Well-developed beaches close to metropolitan areas will have all the creature comforts found in the West – bathrooms and changing areas, showers, foot wash stations, stalls selling food and water (and even coconuts). Less developed, or remote, beaches will not have most of these services.
Not every beach will rent chairs or umbrellas, so if this is important to you, check ahead of time.
It is possible to buy sunscreen in China, but it’s not as common as in the West. It’s mostly sold in pharmacies (OTC) and they should offer some western brands – mostly Nivea and Neutrogena. But, expect to pay significantly more for significantly less. US and Canadian travelers may be in for the worst shock. Forget about paying $5 USD for those huge 24oz bottles at Walmart. You’ll be lucky to find 3 oz for $5 USD, meaning that 24oz bottle back home will run over $40 USD in China. The SPF should however be satisfactory with most brands offering from 30-100 SPF.
Overall, it’s much wiser to bring your sunscreen from home and if you run out, spill it, or lose it, then buy some locally.
TIP - Geography Note: Because Hainan is located far enough south that it’s below the Tropic of Cancer, the sun will be much stronger there than back home. Therefore, it’s recommended to use 50 SPF at minimum for most skin types, or 100 SPF for fair skin. If you don’t, you risk a nasty burn.
Oceanfront “Greenways” and Boardwalks
Around major cities, metro governments have done an impressive job of building wonderful oceanfront boardwalks and other nature trails (for walking, running, or even cycling). If you fancy going for a sunset stroll, or just would like get a little peaceful exercise while the ocean breeze blows through your hair, check ahead of time for which cities/areas have these oceanside “greenways” (usually built on the rocky areas to the side of the sandy beach area).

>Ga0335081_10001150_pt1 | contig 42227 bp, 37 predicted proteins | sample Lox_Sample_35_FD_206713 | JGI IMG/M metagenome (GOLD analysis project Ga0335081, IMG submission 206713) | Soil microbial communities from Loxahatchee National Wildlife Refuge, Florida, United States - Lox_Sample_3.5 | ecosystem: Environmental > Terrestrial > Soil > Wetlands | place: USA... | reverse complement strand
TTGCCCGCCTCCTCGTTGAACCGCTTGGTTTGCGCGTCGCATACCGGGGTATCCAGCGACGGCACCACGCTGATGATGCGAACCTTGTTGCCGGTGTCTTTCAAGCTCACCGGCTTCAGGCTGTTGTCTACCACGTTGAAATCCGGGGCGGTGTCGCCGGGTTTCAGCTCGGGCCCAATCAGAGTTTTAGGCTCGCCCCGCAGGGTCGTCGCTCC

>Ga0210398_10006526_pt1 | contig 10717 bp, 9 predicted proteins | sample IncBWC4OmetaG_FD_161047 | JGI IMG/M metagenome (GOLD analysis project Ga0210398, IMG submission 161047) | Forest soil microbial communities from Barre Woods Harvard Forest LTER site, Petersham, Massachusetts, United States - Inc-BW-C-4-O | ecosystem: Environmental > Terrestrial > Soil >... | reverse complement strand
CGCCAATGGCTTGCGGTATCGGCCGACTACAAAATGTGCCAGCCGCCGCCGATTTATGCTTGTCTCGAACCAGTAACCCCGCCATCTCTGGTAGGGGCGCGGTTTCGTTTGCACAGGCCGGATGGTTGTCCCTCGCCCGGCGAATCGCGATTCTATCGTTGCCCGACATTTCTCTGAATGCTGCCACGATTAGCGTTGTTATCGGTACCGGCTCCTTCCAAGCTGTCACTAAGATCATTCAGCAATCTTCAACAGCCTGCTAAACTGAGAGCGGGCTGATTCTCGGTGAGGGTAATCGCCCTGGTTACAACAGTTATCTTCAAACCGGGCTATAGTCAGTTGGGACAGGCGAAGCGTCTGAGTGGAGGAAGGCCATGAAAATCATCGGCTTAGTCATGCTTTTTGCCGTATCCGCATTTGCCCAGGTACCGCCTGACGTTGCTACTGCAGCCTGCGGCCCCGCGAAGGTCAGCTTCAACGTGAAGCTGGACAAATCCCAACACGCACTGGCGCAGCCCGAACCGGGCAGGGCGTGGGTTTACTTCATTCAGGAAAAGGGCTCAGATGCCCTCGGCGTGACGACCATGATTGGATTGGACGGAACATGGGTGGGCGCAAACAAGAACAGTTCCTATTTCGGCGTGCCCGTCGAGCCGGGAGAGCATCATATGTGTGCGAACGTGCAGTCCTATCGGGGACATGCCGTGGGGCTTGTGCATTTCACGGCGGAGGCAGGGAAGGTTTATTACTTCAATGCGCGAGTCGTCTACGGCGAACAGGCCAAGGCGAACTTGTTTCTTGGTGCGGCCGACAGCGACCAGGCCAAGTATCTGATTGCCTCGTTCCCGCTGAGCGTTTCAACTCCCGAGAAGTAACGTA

Fresh Seafood – (Hint: You can get it anywhere)
A unique feature of Chinese, and Asian, society regarding seafood is that most decent restaurants keep live fish tanks on premise stocked full of live fish and shellfish. This means it’s fairly easy to get fresh seafood all over the country and unnecessary to travel to the coast for that fresh-from-the-ocean taste.
However, if variety is what you’re looking for, then beach areas will usually have a far better selection of fish and seafood.
Dangers and Nuisances
Nature – Riptides and strong under currents are not normal at most beaches in China, especially the well-developed ones, however it’s always a good idea to check local conditions if this is a concern. The Chinese coast can get an occasional storm, such as a hurricane (called a typhoon in Asia), but these are rare and accurate predictions of landfall are given many days in advance.
Marine Animals – Jellyfish can sometimes be a nuisance on some beaches. The number of jellyfish changes with the tide, current, and climate but is rarely overwhelming enough to pose a danger. Most travelers can swim as much as they like and never encounter a single one; however, if this is a concern, show a picture of a jellyfish to any lifeguard, police, or younger beachgoer and if they are present that day, someone will say so.
Sharks attacks are extremely rare. Hundreds of millions of people enjoy the beach every year in China without any statistically significant danger from them.
Sea urchins are quite common around rocky areas so wearing aqua socks/shoes is recommended there.
People– While it’s never a good idea to leave valuables unattended on any beach while you cool off (better to leave most cash, credit cards, IDs, etc. locked in your bags in your hotel), there are very few reports of theft on most Chinese beaches. The busiest ones have a watchful police presence, and the less-busy ones simply don’t have many reports of this. So, normal prudence should be observed when leaving your personal items unattended, but travelers can rest assure that their stuff is reasonably safe.
Many travelers report uncomfortable stares in their direction, but this is nearly always harmless curiosity and a more cultural acceptance of gazing.